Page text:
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For years serious runners have claimed that taking iron, even when they weren’t anemic gave them more energy, helped them recover from workouts better, and made them faster.  For years the medical establishment disputed these claims.  So what it the real story behind iron?  Should you be taking it?  How much is enough?




Iron is an element that is an essential part of hemoglobin, which is the molecule that carries oxygen to the tissues.  If you don’t have enough iron, your body can’t make enough hemoglobin and your working muscles may not get as much oxygen to they need to perform their best.  But iron is not just oxygen transporter.  It is also involved as an essential part of the energy generating chemical reaction that occurs in the cells. Thus, low iron can affect runners in two ways.

Measuring iron is sometimes done by measuring the hemoglobin.  The assumption is that if there is enough iron to make hemoglobin you must have enough iron.  However, savvy athletes know to check their ferritin level.  Ferritin is a marker of total body iron stores and ferritin might be low even when the hemoglobin is normal.  It can be checked with a blood test.  Studies have shown that up to 90% of female endurance athletes have low ferritin.  Male athletes, particularly in endurance sports can also have low iron.   Endurance athletes use more iron. 

A normal ferritin level is usually considered 20 – 160 although it can vary from lab to lab.  Most runners should aim for a ferritin of 25 – 30.  Increasing your ferritin beyond that is unlikely to improve performance. 

If you discover your ferritin is low there are many different ways to increase your iron levels.  The best way is to eat meat, especially red meat.  The iron in meat is more readily absorbed than the iron in vegetables. 

If you are trying to get most of your iron from vegetable sources try to mix it with some meat, as it will boost absorption. Iron is also absorbed better in a more acidic environment.  So, ingesting iron with Vitamin. C or orange juice can increase absorption.

Some people will be unable to get enough iron from diet alone, especially if they are quite low to begin with.  These athletes should consider an iron supplement.  Iron supplements are available over the counter.  Ferrous sulfate is the most common and the most well absorbed of the iron supplements.  When someone has a very low ferritin level it is usually recommended to take an iron supplement 1 – 3 times a day. 

Common side effects of iron supplementation include stomach discomfort and nausea.  If you experience these side effects you should take your iron with a meal take it less often (once a day) or change to a different preparation.  Ferrous gluconate is another type of iron supplement, which is not quite as well absorbed as ferrous sulfate but often tolerated better.  Some people better tolerate some slow-release preparations, like Niferex.  Liquid iron is also popular now.  There is no advantage to liquid iron although some people respond to it better.  Liquid iron will turn teeth gray if it comes in contact with tooth enamel, so if you take it, make sure you put it in orange juice and drink it through a straw. Iron will also turn your stool dark black and may cause constipation.  Consult your physician if you have difficulties or questions taking iron supplements.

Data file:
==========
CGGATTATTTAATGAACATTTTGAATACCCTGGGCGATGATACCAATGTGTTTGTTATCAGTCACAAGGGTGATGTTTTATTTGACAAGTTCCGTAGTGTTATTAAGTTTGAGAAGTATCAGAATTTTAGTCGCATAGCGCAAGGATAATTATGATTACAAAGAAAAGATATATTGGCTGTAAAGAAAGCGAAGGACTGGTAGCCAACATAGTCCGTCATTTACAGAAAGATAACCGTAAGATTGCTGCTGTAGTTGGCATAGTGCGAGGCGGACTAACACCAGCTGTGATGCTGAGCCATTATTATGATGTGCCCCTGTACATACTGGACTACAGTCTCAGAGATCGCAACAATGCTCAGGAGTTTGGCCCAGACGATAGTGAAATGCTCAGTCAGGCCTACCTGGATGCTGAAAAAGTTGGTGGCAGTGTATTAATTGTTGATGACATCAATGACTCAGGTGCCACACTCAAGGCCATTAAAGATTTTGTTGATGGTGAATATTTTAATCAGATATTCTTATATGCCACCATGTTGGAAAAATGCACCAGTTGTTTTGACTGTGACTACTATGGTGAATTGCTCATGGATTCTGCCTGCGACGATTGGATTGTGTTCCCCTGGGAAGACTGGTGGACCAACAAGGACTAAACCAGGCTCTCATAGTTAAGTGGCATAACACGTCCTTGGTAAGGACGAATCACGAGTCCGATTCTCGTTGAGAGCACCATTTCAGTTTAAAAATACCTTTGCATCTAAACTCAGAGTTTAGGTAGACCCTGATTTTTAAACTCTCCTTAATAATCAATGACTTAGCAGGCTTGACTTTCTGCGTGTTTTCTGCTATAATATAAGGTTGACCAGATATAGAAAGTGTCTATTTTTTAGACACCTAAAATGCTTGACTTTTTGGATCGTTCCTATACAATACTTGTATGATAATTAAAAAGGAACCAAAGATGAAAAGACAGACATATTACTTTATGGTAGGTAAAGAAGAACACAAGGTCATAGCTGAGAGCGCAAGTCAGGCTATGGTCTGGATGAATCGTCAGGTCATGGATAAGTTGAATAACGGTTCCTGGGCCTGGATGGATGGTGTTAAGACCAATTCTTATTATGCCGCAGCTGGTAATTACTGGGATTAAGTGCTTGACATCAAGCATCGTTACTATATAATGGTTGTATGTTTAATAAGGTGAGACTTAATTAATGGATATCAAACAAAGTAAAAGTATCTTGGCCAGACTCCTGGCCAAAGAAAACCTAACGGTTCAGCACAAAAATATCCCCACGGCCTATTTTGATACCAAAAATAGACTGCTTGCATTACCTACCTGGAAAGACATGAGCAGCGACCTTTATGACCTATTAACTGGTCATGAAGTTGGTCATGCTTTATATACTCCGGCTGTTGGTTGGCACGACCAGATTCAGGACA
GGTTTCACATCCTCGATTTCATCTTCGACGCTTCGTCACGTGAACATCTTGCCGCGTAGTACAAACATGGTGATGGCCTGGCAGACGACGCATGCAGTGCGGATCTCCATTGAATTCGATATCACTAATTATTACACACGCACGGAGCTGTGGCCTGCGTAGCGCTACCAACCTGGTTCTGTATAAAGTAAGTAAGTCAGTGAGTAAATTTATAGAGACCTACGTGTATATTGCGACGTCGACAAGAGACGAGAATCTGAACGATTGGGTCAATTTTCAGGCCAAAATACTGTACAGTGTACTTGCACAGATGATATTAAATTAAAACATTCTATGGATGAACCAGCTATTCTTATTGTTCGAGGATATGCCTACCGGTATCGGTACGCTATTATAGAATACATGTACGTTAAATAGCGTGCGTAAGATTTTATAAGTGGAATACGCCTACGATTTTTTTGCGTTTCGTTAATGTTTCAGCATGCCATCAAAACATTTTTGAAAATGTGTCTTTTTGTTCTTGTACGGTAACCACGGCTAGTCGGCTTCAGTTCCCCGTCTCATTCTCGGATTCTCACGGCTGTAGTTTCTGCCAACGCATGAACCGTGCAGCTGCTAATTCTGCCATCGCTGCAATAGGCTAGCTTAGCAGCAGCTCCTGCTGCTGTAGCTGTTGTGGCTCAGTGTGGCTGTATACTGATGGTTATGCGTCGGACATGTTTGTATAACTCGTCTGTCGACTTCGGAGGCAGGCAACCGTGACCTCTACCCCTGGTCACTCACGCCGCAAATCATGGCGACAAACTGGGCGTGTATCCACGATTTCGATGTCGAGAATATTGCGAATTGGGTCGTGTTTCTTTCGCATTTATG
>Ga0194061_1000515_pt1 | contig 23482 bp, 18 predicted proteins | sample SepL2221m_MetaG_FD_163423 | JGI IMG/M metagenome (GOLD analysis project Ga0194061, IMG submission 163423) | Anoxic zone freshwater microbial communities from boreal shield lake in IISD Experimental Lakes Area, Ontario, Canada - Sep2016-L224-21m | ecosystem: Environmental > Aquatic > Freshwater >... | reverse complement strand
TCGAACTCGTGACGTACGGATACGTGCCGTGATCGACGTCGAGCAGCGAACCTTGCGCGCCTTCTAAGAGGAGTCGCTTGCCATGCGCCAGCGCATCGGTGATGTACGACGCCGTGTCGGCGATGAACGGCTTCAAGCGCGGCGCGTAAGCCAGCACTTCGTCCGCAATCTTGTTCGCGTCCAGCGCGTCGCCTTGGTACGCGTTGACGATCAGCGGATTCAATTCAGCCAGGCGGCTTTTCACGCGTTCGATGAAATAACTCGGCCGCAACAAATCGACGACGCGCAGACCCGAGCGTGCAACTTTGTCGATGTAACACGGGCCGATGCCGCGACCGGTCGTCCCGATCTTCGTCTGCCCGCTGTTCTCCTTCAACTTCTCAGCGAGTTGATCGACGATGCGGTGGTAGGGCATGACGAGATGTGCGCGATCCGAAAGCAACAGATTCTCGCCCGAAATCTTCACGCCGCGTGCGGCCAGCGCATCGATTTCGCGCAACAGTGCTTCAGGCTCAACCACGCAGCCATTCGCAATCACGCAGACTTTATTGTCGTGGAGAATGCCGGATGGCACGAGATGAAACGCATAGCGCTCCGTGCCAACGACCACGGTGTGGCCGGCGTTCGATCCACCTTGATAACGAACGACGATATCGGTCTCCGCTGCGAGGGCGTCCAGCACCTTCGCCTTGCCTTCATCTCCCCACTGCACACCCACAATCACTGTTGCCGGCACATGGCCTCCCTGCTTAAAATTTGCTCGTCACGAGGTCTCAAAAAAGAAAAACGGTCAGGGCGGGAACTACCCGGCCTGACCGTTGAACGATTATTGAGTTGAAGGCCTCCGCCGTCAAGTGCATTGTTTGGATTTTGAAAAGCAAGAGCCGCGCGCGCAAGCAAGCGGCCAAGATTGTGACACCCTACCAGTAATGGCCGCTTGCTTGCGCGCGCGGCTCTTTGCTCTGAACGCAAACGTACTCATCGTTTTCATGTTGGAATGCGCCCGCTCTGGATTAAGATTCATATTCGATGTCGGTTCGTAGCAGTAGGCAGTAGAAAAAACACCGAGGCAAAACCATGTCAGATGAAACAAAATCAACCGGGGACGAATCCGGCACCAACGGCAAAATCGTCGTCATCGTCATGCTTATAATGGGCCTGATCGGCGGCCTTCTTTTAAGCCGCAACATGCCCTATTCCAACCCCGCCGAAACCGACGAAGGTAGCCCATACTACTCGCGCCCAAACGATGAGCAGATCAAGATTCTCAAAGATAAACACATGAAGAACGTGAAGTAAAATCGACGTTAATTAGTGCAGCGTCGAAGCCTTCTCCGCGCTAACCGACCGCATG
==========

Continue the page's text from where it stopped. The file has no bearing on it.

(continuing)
There are several common things that can interfere with absorption of iron.  Both Calcium and fiber supplements with inhibit iron absorption; so if you take these, try to do so at a different time than you are taking your iron supplement.  Iron is better absorbed in an acid environment so if you take a medication to reduce stomach acid you may not absorb the iron supplement as well. If you have low iron, you should notice a difference in how you feel, compete and recover in about 2-3 weeks. 

Never take large amounts or iron without first checking your ferritin level.  A relatively common iron storage disease, hemochromatosis, can be worsened by taking iron supplements. This disease does not cause symptoms until the late stages and people usually don’t know they have it until it is too late.  If caught early it can be easily treated.  Iron can be toxic or even fatal if taken in too large of quantities, so take as directed and make sure it can’t be accessed by children.  If you have any questions about how much iron you should be taking, talk to your doctor.




Over time, you will figure out how much iron you need in your diet or as a supplement in order to keep your ferritin level above 25. Many endurance runners who do not take a supplement have low iron stores.  If you have low iron, even if you’re not anemic, you may be able to improve your performance and your energy level by increasing the amount of iron in your diet or taking a supplement.

Authored by UW Medicine Sports Medicine Physicians
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